And so he was waving goodbye yesterday, his megawatt smile illuminating the Zions Bank Basketball Center as he dribbled alone in a corner, away from the rest of the team. For Enes Kanter, Thurs. Feb. 19 would indeed be his final day in a Utah Jazz uniform on this, the NBA Trade Deadline. The Big Turk was being traded to the Oklahoma City Thunder.
Lo, as it was in the beginning–when Kanter couldn’t play for Kentucky in college due to an eligibility issue–it would kind of, sort of be in the pros. The man who didn’t have a home at the center position in Lexington, or could have had–had he not played in some inauspicious pro game in Europe as a teen–also did not have a place to call his own in Utah, a spot where he could ply his trade as a starter getting 25 and 10 without blinking one of his bushy eyebrows.
And lo, the Gods intervened and the heavens opened beyond the pearly gates of the EnergySolutions Arena Thursday in the city of Salt Lake, beyond the snow-capped mountains that majestically overlook the sweeping valley and dropped Kanter, his bushy eyebrows, jet black hair and his management team in flat and dusty Oklahoma.
But that was partially because Kanter could not guard the broad side of a mountain–or any opposing center. His hasty exit also occurred because his agent, Max Ergul, was asking for Gordon Hayward-type money–or 4 years at $63 million, according to Deseret News beat writer Jody Genessy–when the Turkish giant was really worth about half his asking price.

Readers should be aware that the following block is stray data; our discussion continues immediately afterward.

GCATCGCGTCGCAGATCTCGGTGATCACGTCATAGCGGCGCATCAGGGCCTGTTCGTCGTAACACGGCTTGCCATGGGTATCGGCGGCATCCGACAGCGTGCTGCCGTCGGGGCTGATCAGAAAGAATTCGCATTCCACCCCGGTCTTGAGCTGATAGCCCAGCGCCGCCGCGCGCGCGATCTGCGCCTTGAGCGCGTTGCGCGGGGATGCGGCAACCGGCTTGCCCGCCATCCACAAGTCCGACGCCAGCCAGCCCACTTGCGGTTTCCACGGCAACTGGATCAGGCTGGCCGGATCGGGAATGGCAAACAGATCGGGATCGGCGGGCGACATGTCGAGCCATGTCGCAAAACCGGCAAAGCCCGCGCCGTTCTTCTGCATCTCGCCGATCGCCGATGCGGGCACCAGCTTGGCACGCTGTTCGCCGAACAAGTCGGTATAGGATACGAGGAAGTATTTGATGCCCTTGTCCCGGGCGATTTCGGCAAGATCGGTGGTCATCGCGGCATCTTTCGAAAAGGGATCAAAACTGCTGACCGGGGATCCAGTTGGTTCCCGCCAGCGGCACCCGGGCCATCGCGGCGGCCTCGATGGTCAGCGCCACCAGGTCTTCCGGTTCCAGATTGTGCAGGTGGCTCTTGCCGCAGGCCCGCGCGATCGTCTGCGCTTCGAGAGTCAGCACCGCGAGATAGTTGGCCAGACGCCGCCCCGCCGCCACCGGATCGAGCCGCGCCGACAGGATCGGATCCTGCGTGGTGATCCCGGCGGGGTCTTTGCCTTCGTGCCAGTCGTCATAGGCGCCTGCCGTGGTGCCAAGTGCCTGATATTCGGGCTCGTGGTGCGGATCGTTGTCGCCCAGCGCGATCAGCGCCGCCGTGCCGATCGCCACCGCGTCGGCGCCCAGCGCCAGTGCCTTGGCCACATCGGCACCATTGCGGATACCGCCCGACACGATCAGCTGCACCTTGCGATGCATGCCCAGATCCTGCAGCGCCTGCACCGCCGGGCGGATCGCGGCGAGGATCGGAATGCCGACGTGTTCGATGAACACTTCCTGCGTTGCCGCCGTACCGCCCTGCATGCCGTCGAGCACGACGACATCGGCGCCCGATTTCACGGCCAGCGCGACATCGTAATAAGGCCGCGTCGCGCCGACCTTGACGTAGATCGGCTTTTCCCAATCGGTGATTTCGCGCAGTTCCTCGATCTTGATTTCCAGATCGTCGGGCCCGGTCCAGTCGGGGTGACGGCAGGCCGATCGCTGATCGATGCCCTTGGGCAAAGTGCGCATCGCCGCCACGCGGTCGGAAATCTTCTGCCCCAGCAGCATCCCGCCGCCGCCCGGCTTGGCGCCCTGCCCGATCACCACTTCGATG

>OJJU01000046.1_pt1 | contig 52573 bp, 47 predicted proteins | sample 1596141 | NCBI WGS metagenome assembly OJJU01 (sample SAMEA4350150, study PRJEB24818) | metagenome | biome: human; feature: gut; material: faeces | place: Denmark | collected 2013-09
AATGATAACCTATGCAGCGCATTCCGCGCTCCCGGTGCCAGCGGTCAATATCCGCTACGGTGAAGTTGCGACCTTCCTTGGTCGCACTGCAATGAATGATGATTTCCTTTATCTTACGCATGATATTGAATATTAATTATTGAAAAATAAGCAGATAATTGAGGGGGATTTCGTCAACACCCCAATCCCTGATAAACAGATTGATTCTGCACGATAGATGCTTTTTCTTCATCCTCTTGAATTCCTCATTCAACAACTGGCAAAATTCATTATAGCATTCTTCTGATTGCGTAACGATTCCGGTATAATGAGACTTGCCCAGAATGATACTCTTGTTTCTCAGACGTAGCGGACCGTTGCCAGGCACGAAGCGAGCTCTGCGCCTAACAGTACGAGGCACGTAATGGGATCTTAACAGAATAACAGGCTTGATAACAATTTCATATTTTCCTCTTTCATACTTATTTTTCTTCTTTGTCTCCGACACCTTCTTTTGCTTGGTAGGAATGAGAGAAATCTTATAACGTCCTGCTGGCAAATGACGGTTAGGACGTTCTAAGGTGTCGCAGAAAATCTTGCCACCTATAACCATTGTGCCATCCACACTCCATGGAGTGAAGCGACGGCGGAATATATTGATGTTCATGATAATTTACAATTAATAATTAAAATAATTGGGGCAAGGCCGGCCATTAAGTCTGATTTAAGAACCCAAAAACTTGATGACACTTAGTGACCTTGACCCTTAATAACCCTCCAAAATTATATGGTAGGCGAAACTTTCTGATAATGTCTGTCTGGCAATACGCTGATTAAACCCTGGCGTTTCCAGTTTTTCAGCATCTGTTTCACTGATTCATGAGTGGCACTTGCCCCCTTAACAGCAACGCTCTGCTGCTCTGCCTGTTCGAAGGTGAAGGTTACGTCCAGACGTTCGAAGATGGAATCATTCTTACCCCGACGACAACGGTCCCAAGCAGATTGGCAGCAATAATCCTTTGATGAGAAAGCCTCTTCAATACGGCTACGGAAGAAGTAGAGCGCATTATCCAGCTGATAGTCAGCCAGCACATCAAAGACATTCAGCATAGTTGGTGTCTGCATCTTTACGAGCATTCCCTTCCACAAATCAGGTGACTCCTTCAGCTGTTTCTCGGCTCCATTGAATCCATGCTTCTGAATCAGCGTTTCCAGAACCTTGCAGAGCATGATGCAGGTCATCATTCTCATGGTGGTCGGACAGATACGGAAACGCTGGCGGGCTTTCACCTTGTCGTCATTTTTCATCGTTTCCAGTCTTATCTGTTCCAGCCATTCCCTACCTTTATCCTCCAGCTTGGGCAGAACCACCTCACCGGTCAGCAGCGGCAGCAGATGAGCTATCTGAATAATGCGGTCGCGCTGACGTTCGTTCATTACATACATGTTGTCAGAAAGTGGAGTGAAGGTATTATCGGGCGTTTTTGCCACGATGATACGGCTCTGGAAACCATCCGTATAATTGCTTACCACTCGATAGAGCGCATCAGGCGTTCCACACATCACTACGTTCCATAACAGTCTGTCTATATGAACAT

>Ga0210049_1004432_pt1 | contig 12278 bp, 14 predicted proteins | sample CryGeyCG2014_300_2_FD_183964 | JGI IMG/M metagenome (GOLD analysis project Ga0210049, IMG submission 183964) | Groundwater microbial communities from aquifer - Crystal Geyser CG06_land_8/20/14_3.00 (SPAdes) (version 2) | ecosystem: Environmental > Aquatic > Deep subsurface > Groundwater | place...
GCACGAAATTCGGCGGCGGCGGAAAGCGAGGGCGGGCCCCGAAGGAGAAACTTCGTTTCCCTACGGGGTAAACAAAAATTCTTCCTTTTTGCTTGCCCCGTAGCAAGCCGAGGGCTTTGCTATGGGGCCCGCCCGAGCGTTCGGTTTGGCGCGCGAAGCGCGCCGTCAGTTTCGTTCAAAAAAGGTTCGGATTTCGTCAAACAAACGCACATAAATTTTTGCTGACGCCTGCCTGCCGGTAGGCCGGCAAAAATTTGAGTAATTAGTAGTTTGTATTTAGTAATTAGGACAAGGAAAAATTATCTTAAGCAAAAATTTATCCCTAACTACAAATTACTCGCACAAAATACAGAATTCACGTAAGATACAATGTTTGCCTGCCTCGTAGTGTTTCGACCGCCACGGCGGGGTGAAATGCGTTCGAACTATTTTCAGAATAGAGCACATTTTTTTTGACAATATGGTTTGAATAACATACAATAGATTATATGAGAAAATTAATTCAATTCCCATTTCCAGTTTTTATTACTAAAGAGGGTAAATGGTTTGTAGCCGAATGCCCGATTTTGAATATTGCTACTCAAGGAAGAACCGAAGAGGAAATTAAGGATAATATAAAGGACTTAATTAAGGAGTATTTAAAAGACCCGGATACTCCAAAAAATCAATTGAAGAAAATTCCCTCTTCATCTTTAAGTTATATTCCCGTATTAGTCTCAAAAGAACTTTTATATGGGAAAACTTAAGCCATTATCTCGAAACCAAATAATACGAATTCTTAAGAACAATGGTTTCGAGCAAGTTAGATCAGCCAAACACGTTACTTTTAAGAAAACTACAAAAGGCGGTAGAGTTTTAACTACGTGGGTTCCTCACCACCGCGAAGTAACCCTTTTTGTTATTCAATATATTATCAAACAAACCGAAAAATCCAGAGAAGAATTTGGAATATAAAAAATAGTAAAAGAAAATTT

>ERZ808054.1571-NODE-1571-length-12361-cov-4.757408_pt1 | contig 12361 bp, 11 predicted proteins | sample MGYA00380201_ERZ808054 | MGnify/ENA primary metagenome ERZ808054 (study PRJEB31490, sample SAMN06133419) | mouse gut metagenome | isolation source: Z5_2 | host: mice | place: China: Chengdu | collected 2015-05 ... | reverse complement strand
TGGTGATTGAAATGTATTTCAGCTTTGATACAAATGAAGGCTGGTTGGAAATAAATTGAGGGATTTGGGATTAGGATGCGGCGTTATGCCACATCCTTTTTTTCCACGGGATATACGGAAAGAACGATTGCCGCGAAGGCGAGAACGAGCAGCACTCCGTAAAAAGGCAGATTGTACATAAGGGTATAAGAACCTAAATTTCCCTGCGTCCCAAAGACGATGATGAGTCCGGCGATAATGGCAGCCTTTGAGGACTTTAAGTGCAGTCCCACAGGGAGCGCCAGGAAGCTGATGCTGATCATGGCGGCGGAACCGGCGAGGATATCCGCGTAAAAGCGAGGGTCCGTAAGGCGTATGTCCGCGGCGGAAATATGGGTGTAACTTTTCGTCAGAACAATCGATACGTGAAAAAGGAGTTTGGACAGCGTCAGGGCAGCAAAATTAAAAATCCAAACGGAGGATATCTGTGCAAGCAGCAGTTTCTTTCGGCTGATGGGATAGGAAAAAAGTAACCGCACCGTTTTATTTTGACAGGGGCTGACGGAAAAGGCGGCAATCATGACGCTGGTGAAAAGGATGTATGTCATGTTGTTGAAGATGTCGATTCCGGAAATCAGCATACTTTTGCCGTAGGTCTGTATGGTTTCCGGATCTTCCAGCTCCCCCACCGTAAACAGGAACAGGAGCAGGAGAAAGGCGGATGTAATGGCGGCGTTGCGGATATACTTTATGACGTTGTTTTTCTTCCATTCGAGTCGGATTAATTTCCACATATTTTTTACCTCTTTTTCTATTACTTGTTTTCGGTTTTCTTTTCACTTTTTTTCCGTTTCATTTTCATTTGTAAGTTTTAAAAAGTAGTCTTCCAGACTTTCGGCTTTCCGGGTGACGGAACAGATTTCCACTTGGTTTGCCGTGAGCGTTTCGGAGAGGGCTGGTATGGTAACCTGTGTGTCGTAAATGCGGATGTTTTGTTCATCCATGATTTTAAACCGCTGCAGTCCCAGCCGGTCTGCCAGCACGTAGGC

That valuation set Kanter and his bros from Istanbul into a frenzy from here to Constantinople. During the season Kanter used Twitter as a bully pulpit regarding his religion and other things, his mouth piece as a projectile hurtling into the stands at Sacramento’s Sleep Train Arena and his mouth to say Andrew Bogut couldn’t play and, oh yeah, that he wanted to be traded, or else.
That last piece of news hit Utah like a funnel cloud, carrying with it the last shred of credibility Kanter had in this town. Kanter had already smacked other Muslims, the Utah Utes and Utah as a whole. As this all took place, he watched his minutes dwindle as French giant Rudy Gobert, a second round pick out of nowhere, started stealing his thunder with heady defensive play and insane length in the post. Once Gobert started scoring, well, you knew Kanter’s time here was going to be limited.
And so with Gobert developing as quickly as he was, the Jazz probably felt like Kanter had betrayed them for the last time. So they had an opportunity to trade Kanter Thursday to the Thunder for a bunch of weird pieces including crazy center Kendrick Perkins who will never and would never play in Utah, anyway.
The deal also included seldom-used Jazz forward Steve Novak going bye-bye with Kanter. In return the Jazz snagged two draft picks to be used in the future, but it also includes two new projects, unless you label undrafted Arizona product Grant Jerrett and Timor Pleiss, a 7-foot-2-inch, four-point-per-game scorer, German national team member and FC Barcelona center as can’t-miss.
Obviously, you can’t. And, you won’t, not in a million, billion, bajillion years. And so the Jazz, whose general manager Dennis Lindsey opened his gloved white hand in through the clouds and plucked Kanter and Novak out of the arena before flicking them into the stratosphere, provided them both with a nice home on a contender, among the oil fields and dust of Oklahoma.
In his down home Southern drawl, Lindsey probably told Kanter and Novak to make sure they “Thunder Up” before landing and wished them the best of luck. What happens back in Utah with the new unproven guys Lindsey brought in from OKC, well, that remains to be seen. But it wouldn’t be the first time Lindsey got something right.